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Sharing the Beauty of China: Chinese Foods

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Author: Liu Junru;
Language: English
Page: 208
Publication Date: 08/2018
ISBN: 9787508540238
Details
There is a widespread saying about foods and drinks in China – “food is the first necessity of the people.” It shows the important place of “eating” in Chinese people’s life. Chinese people pay attention to eating and know how to eat. Foreigners who have been to China not only marvel at the numerous types of Chinese local foods, but also admire the changeful tastes of Chinese dishes. Though dishes in various areas have different tastes, “good colors, smells and tastes” are pursued for all dishes. Chinese people set great store by enjoyment of good foods, demonstrating joyful and leisurely eating in all aspects of daily life and pursuing their own “art of eating.” This eating culture’s influence on the world’s diversified cultures is far beyond eating itself.

About Author

Liu Junru, an associate professor at Beijing Language and Culture University, engaged in teaching and research of Chinese literature and culture for long, and taught Chinese language and culture at Murray State University in the United States in 2009. The main works include: Modern Stylistic Writing, A Kaleidoscope of Chinese Culture (co-author), Chinese Foods and more than ten academic essays.

Table of Contents
Foreword
Origins of Foods
Traditional Foods
Foreign Foods
Eating Utensils and Eating Systems
Art of Chopsticks
Warm Dinner Parties
Eating Etiquettes
Foods and Eating Customs
Taste of Home Dishes
Eating during Festivals
Minority Ethnic Groups’ Eating Habits
Drinking Tea and Drinking Wine
Chinese People’s Fondness of Tea Drinking
Joy of Wine Drinking
Delicacies and Health
Harmony of Five Flavors
Culinary Art
Ways of Health Preservation
Eating Taboos
Eating around China
Local Dishes with Distinct Flavors
Snacks in the South, North, West and East
Comparison of Restaurants in Various Regions
Postscript: My Meal in a US Cafeteria
 
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There is a widespread saying about foods and drinks in China – “food is the first necessity of the people.” It shows the important place of “eating” in Chinese people’s life. Eating is not just for elimination of hunger. The availability of foods, eating ability and eating skill are deemed as a kind of “good fortune.” In later ages, advocates of eating culture often cited the Chinese ancient thinker Confucius’ words “food and sex are basic human desires” as a positive ideological basis of On October this attitude of enjoying life. “Eating” is people’s basic desire and instinct. The neutral thought of enjoying life moderately instead of excessively and being ordinary and harmonic instead of going to the extreme is deemed as the core of Confucianism; meanwhile, the Taoist philosophy of pursuing nature and unity of man and nature also deeply influences and integrates with Chinese people’s daily life. Confucius said, “If we don’t know life, how can we know death?” This clearly shows Chinese people’s specific and pragmatic attitude towards philosophical issues such as life, which is different from Westerners’ purely metaphysical speculation. In other words, Chinese people’s spirit and philosophy are often integrated with material life, and their understanding of the world and life is manifested in specific matters in life. The most specific one in life is perhaps none other than eating.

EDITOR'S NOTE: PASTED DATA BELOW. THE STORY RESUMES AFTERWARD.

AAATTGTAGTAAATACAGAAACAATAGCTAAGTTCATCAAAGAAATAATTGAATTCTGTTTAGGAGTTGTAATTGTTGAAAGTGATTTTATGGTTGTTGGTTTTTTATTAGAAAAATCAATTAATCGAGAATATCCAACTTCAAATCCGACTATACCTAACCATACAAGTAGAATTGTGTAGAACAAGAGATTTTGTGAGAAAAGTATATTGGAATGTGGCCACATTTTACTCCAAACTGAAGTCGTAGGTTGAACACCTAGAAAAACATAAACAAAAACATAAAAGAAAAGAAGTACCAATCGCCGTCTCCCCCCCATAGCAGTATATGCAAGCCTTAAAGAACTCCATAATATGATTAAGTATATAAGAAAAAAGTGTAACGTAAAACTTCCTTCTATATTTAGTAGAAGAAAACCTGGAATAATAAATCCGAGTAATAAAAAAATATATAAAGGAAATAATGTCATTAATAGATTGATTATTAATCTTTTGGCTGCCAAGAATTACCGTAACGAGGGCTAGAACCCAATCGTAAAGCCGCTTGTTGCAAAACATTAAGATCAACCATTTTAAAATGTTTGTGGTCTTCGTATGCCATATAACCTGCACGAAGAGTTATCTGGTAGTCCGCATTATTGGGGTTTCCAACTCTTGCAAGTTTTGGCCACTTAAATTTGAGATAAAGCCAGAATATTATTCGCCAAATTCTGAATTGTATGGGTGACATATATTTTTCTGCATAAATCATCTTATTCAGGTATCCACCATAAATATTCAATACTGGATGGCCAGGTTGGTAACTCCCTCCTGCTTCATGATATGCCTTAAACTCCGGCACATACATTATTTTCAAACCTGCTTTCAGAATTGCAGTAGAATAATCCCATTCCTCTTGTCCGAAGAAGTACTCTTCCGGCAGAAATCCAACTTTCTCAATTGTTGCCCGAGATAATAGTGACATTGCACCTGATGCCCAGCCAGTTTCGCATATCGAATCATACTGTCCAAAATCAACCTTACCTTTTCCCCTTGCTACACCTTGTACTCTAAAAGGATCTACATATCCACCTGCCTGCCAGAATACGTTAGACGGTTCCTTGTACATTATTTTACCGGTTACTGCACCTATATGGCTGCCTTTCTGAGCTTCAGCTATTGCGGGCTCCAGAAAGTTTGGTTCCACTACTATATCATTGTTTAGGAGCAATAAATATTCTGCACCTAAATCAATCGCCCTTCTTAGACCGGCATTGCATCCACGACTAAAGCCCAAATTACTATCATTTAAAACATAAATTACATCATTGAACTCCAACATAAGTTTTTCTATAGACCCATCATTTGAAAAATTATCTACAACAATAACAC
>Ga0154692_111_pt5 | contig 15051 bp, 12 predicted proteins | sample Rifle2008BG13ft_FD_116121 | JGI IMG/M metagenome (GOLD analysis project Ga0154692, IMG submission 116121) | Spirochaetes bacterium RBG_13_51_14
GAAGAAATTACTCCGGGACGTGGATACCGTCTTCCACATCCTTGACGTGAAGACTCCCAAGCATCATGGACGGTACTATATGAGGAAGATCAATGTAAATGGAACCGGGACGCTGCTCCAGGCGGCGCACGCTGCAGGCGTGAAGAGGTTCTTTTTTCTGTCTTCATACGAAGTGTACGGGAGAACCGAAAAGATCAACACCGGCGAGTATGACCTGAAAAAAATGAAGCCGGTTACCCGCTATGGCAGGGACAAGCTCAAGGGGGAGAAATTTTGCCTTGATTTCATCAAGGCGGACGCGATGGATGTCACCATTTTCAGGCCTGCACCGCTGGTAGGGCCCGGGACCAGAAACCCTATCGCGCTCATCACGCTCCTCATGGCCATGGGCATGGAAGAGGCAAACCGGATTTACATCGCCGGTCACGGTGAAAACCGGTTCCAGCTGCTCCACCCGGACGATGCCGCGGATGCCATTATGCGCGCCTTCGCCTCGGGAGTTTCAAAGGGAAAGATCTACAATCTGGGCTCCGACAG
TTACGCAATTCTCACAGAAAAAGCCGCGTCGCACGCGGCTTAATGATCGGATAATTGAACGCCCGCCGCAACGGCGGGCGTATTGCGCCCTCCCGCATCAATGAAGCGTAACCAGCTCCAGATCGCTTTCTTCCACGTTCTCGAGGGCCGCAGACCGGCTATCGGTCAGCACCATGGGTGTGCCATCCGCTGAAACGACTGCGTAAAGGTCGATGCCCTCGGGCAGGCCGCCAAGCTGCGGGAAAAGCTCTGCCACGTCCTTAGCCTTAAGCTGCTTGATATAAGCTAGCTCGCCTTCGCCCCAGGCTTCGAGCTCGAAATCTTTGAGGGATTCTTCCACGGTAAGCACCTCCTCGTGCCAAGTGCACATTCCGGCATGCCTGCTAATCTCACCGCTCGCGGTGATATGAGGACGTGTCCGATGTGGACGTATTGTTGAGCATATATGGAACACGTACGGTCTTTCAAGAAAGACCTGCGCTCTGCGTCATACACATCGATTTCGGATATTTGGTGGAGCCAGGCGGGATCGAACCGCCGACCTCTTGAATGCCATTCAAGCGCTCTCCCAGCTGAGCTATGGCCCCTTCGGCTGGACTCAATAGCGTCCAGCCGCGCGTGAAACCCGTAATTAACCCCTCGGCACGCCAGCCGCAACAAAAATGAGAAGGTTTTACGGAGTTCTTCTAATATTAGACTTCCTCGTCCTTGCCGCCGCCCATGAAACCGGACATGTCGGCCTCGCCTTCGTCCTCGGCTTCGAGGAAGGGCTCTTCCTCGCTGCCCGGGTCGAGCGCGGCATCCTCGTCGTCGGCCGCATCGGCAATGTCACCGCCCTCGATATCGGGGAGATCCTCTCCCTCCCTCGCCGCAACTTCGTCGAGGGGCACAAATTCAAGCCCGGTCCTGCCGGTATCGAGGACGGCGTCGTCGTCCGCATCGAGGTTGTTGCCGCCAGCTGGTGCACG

Chinese people pay attention to eating and know how to eat. Thanks to their culinary skills, many raw materials that seem inedible to foreigners become delicious delicacies after Chinese cooks’ work. Here the key is the art of preparing delicacies. Chinese people cook foodstuffs with different tastes together to produce different tastes. They add various seasonings and auxiliary materials, keep mixing them, and let them supplement and penetrate each other to prepare various delicious foods. Isn’t such highly imaginative blending a kind of art? Chinese philosophy holds that there is no absolute and single thing and emphasizes blending dynamically before reaching balance at last. The changes in them are judged mainly relying on intuition instead of reason. The secret of Chinese delicious foods is that such art of blending featuring highly individual comprehension emphasizes measures, local changes and overall coordination. This is the essence of China’s culinary art, the most elusive and indescribable aspect, and of course the reason why Chinese foods are wonderful.
 
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